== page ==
Sylvia Plath’s Transnational Identity

  • Julie Irigaray

Student thesis: Doctoral Thesis


Between 1955 and 1963, Sylvia Plath moved back and forth between the USA and England. Cultural gaps and feelings of uprootedness found their way into Plath’s writing, but with the exception of scholars like Tracy Brain and Paul Giles, there has been a tendency in academia not to take this into account. Yet identity is a concept which preoccupied Plath throughout her life: her position as a first- and second-generation American is a complex one, and her letters, diaries, novel, poems and short stories reveal a clear dichotomy between Plath’s American identity and her sense of belonging in England. Plath’s attraction for other European countries like France is also essential to get a better picture of her transnational identity. She spoke French fluently and intended to move to France at some stage. Plath was heavily influenced by French culture, and her reading of French literature has been widely overlooked by scholars despite the fact that she borrowed techniques and ideas from French authors. This thesis examines Plath’s transnational identity by analysing how she defined Americanness, criticised her native and adoptive countries, as well as the impact of French literature and her trips to France on her writing. By studying her identity as a foreigner in England, an outsider in her own country, a woman in a mixed-nationality marriage, and a writer with connections with France, this thesis seeks to answer the pivotal question: how did Plath’s transnational identity shape her work?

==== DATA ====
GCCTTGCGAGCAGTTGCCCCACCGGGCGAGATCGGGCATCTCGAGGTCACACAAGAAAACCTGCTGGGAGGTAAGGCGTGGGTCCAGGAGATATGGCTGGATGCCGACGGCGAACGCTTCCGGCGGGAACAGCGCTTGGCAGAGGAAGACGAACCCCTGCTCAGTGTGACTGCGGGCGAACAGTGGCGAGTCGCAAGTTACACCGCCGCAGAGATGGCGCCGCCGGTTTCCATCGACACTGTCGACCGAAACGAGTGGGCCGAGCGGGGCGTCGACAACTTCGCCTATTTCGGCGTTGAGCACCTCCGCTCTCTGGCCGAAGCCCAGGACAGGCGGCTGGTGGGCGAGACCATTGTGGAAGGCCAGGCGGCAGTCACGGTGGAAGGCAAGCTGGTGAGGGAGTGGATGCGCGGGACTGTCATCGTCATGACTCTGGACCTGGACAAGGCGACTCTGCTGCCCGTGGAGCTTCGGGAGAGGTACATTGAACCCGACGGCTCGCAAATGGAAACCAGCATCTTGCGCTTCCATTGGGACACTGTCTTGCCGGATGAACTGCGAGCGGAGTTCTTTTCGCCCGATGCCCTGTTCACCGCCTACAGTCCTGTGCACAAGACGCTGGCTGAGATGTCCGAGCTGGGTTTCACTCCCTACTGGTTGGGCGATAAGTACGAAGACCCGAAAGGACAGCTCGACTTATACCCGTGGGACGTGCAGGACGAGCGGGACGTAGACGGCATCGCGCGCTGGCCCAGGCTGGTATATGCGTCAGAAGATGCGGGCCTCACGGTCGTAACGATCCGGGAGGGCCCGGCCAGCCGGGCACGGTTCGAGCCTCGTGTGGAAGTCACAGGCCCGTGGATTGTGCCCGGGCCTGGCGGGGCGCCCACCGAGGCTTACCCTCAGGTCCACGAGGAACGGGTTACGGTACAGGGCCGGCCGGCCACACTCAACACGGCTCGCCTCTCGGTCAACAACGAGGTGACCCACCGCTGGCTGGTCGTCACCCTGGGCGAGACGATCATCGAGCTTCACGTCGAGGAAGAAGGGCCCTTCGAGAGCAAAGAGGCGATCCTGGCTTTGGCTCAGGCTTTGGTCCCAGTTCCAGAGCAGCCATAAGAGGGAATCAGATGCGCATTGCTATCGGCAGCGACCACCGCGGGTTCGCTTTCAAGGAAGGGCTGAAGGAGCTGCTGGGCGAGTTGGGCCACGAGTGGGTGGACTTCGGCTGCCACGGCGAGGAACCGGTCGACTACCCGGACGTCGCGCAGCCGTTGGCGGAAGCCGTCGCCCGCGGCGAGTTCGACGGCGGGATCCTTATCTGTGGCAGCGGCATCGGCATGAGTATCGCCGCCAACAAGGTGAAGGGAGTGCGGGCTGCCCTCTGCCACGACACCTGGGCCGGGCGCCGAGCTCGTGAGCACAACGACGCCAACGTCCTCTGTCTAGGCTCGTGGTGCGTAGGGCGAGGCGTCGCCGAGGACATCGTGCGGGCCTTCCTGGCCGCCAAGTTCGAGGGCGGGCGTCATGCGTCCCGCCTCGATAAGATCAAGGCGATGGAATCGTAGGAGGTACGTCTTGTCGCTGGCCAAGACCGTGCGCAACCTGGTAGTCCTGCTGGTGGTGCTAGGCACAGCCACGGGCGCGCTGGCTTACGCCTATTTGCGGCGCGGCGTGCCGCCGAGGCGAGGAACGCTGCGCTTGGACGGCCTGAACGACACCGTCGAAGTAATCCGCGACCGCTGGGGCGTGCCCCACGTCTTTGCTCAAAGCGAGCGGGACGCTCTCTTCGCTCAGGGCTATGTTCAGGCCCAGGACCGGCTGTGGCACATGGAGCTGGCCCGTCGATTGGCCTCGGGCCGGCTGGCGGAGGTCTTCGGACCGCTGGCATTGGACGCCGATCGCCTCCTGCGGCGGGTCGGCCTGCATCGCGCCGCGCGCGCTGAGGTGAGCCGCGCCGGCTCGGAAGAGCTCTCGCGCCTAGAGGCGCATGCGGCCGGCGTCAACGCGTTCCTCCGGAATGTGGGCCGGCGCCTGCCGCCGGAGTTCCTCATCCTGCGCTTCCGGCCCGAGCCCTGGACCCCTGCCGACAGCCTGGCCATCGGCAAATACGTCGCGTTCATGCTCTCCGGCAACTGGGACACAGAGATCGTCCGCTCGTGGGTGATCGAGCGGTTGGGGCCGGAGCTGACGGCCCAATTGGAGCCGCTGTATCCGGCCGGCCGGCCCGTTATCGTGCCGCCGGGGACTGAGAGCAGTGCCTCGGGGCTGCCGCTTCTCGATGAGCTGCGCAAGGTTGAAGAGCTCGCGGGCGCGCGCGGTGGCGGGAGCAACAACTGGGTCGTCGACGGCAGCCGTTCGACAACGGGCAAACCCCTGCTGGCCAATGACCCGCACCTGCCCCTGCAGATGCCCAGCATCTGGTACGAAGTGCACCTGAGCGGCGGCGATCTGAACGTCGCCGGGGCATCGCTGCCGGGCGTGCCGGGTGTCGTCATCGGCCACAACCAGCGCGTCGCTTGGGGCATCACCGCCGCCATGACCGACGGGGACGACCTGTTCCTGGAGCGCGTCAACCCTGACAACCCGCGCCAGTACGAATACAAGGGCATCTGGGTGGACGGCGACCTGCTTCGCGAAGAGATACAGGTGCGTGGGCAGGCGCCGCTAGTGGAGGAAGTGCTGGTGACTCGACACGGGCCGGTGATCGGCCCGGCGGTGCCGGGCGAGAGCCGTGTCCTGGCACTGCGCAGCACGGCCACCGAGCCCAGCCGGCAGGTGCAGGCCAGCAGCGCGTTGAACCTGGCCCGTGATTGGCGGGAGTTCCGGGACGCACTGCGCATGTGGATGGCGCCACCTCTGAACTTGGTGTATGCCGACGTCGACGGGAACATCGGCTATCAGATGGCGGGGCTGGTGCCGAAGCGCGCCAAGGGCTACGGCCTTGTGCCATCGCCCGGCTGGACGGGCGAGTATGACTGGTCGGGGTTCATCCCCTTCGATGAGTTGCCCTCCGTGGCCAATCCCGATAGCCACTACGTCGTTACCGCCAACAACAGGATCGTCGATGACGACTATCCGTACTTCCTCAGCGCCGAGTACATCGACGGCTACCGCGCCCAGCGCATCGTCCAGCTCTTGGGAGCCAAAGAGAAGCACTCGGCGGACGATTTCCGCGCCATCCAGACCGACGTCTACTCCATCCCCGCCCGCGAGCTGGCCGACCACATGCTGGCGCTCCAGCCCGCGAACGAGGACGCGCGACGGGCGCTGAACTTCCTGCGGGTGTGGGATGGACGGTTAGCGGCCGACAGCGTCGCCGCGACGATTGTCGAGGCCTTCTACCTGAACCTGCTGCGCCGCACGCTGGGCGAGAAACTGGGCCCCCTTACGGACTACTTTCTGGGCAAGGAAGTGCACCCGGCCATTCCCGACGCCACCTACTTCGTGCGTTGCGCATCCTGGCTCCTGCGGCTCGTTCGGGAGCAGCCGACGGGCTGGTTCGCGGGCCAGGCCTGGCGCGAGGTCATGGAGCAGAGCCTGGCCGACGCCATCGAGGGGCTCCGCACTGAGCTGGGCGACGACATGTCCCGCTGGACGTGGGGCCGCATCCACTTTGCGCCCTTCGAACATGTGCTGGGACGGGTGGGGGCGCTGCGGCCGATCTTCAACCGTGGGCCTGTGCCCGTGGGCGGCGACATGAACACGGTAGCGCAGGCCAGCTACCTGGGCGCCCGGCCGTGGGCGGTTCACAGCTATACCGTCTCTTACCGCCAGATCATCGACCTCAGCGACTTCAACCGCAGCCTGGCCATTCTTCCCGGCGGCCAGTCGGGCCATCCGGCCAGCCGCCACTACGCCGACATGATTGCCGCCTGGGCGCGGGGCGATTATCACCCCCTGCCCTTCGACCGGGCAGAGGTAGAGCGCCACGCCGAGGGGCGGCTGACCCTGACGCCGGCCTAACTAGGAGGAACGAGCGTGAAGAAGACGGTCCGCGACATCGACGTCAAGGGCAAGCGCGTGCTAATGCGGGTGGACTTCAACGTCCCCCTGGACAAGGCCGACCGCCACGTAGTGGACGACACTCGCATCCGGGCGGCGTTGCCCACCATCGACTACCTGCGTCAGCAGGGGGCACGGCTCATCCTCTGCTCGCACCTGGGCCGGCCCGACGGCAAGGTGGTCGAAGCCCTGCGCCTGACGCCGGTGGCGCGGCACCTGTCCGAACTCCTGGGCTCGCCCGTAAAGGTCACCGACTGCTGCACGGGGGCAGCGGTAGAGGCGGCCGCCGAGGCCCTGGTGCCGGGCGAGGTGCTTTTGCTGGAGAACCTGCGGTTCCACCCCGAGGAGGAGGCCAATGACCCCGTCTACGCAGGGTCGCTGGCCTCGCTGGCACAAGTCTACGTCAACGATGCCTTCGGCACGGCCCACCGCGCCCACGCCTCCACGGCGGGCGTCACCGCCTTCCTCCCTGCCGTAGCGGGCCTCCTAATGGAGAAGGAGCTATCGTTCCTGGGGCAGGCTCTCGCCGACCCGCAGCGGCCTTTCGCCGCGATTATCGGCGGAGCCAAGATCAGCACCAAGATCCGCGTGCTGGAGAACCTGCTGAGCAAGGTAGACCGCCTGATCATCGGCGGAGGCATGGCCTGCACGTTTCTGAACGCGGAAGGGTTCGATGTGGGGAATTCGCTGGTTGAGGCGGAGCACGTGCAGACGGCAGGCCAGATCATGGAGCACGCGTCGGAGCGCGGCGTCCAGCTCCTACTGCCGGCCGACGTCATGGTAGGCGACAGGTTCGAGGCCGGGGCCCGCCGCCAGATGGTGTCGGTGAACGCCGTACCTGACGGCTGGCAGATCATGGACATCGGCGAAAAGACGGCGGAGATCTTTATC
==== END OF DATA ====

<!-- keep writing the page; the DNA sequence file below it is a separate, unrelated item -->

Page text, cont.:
Date of Award10 Jul 2023
Original languageEnglish
SupervisorHeather Clark (Main Supervisor) & James Underwood (Co-Supervisor)

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